The state of Florida experienced incredible growth at the start of the global pandemic and has since become a hot spot for commercial real estate. Jacksonville has stood out as a top market, ranking in the top 20 MSA for job recovery, which has brought in droves of new residents and strengthened the city’s consumer demand and spending power. The metro is also known for its healthcare sector, as it is home to the prominent Jacksonville Mayo Clinic. Industrial has fared well in the environment, offering a 2.6 percent vacancy rate and a 6.1 percent cap rate. Due to Jacksonville’s ports and international airport, logistics infrastructure is one of the market’s best opportunities for developers and investors.
Retail in Florida greatly relied on tourism which struggled during COVID-19, but the influx of visitors returning to the sandy shores and population growth has helped retail rebound substantially. The trailing 12-month period’s net deliveries total 720,000, placing Jacksonville among the top markets in the country. Jacksonville ranked fourth in the U.S. in Q1 2022 for total net absorption and currently boasts a 6.5 percent cap rate. Multifamily investors are reaping the rewards of low supply and high demand for apartment units.
The market currently has 9,000 units underway, a 9.9 percent vacancy rate, and the price per unit rose by approximately five percent on average. Over the past year, Jacksonville multifamily has experienced the most significant push for capital investment in its history, as asking rents are up 20 percent year over year.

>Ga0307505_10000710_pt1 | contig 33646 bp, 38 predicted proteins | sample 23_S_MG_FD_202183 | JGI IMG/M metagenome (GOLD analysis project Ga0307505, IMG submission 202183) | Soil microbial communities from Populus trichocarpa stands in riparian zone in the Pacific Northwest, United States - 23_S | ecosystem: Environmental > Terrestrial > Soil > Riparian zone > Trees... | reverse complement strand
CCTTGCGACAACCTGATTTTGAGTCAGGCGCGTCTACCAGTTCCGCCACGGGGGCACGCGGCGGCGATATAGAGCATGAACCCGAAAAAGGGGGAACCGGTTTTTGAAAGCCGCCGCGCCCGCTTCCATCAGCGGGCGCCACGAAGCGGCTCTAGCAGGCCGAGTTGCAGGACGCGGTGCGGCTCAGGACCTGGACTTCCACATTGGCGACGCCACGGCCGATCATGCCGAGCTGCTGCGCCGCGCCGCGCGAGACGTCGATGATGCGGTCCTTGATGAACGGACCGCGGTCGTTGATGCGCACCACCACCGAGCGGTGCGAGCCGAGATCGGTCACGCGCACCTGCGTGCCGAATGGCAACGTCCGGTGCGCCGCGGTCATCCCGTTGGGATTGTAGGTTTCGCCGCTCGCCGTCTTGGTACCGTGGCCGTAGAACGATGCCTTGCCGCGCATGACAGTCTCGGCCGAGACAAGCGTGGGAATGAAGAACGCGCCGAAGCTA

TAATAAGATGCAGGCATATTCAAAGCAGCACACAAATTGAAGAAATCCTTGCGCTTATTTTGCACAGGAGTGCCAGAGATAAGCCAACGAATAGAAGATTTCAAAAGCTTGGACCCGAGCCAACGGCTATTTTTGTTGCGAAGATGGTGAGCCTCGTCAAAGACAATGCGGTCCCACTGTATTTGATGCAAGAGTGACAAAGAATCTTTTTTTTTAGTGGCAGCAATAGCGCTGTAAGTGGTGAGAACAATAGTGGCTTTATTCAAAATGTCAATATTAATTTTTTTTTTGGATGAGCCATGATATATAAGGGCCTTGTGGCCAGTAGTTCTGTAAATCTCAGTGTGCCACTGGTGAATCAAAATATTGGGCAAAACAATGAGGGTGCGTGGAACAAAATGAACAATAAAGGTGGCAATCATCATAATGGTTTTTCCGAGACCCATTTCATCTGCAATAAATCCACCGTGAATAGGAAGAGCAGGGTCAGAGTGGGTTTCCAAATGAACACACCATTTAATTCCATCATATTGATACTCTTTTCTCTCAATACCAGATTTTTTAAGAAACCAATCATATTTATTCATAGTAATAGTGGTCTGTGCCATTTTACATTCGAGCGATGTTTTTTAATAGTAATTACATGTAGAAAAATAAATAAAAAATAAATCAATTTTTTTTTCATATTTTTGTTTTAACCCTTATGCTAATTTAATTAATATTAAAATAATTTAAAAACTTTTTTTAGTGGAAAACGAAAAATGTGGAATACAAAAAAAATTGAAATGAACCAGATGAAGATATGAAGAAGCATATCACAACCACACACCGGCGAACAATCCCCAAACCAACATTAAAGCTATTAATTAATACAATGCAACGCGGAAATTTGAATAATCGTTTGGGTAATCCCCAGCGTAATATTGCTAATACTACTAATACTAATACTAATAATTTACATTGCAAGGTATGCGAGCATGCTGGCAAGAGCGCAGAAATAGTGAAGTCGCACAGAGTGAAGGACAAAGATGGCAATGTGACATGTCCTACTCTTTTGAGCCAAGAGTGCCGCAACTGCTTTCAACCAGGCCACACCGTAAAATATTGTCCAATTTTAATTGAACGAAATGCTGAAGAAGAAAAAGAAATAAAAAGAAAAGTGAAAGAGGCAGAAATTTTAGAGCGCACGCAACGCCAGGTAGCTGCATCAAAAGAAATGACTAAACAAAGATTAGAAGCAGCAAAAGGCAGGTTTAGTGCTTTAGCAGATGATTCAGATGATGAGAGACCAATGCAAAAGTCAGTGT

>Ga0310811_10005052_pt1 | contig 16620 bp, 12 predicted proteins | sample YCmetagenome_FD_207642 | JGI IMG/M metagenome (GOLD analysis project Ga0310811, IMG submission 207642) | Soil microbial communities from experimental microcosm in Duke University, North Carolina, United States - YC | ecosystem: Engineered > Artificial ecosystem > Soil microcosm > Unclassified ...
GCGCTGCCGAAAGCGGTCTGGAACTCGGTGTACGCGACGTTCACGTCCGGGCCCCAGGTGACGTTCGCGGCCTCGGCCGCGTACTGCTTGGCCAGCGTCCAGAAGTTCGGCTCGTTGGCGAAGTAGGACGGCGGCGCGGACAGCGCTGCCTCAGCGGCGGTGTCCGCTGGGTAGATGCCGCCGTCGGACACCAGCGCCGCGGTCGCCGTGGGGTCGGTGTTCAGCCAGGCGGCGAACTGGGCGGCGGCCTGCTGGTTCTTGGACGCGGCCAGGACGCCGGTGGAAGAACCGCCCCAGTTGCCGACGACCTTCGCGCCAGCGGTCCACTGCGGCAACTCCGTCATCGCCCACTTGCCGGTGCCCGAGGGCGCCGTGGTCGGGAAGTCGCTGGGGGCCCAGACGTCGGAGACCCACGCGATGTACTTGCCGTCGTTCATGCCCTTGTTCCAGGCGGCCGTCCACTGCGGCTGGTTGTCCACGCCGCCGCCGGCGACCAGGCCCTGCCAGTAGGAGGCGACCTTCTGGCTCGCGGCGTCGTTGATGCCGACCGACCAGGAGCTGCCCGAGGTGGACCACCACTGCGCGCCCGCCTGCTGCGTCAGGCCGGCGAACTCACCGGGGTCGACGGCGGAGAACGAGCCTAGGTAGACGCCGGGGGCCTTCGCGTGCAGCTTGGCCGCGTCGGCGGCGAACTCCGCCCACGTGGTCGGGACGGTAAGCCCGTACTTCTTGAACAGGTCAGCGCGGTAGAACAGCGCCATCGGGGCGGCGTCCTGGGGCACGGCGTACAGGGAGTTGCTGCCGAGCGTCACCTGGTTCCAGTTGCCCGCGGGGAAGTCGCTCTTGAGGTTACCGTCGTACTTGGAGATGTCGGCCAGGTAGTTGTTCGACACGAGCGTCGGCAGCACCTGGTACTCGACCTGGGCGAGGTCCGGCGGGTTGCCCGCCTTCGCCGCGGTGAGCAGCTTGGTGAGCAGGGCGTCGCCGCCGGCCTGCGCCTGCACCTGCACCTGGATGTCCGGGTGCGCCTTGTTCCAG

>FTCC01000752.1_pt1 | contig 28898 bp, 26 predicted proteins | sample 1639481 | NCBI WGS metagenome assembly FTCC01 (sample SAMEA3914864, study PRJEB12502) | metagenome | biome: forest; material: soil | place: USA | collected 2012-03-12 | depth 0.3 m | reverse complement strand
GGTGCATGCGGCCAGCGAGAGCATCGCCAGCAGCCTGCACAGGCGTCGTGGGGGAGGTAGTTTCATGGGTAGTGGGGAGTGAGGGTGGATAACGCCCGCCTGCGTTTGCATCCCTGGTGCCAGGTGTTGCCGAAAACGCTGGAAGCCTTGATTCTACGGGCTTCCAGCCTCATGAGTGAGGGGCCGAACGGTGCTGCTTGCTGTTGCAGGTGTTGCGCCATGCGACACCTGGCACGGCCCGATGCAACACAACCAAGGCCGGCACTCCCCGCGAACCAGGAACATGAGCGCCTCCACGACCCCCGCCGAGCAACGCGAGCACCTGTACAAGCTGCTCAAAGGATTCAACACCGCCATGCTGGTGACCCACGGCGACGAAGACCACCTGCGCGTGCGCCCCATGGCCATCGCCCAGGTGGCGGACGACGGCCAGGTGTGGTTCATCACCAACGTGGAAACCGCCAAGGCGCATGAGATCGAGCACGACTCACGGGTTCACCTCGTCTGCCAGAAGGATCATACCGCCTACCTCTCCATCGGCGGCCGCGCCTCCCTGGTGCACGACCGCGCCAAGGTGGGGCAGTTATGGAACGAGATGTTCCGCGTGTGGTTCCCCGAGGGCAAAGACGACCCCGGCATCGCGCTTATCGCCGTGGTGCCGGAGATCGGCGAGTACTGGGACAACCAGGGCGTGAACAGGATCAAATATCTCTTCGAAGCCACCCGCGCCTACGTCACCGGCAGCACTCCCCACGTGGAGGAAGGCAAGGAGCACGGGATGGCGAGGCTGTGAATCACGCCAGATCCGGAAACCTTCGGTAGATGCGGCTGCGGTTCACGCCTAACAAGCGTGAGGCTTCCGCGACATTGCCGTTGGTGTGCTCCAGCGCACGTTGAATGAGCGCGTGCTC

Tourism, manufacturing, and transportation all drive Savannah’s booming real estate sectors. Home to the Port of Savannah, one of the fastest-growing import and export terminals in the country, the southern city has surpassed neighboring markets such as Atlanta and Charlotte in job growth. With this workforce comes earnest investors. The city’s industrial space is seeing historic numbers; a 2.5 percent vacancy rate and more than $3.2 billion has traded hands over the past year. National and institutional buyers make up most investment activity, and logistic firms take up most of the leasing activity. The development pipeline is robust as well, with 30.6M square feet currently underway.
Big-box closures and stagnant leasing activity hit the market’s retail sector hard, but it has since shown promise for investors. Rent growth is above the city’s historical average and above the national average. In 2021, transaction activity was the highest it’s been since 2016, with out-of-state buyers taking up the bulk of deals. The strongest and most in-demand retail property types include free-standing net lease assets.
The increased desire for coastal living and better employment opportunities has helped Savannah’s multifamily sector expand in interest and profitability. At 6.8 percent, vacancy is currently below Savannah’s 10-year historical average. The market’s vacancy is lowest for mid-end housing, but high-end luxury apartment complexes are growing in popularity among new residents. Rent growth has moderated since record high levels seen in 2021. Asking rents are down, and year-over-year growth of 6.5 percent remains one of the highest rates in the Southeast. Development is most prevalent in suburban neighborhoods such as Port Wentworth and Southwest Savannah.
The spotlight is on the Southeast, and investors from across the U.S. have experienced the benefits the region offers in its major cities and its secondary markets. Demand is heightened, and to find the best opportunities, investors will need to look beyond the famous spots and dive into the region’s hidden gems.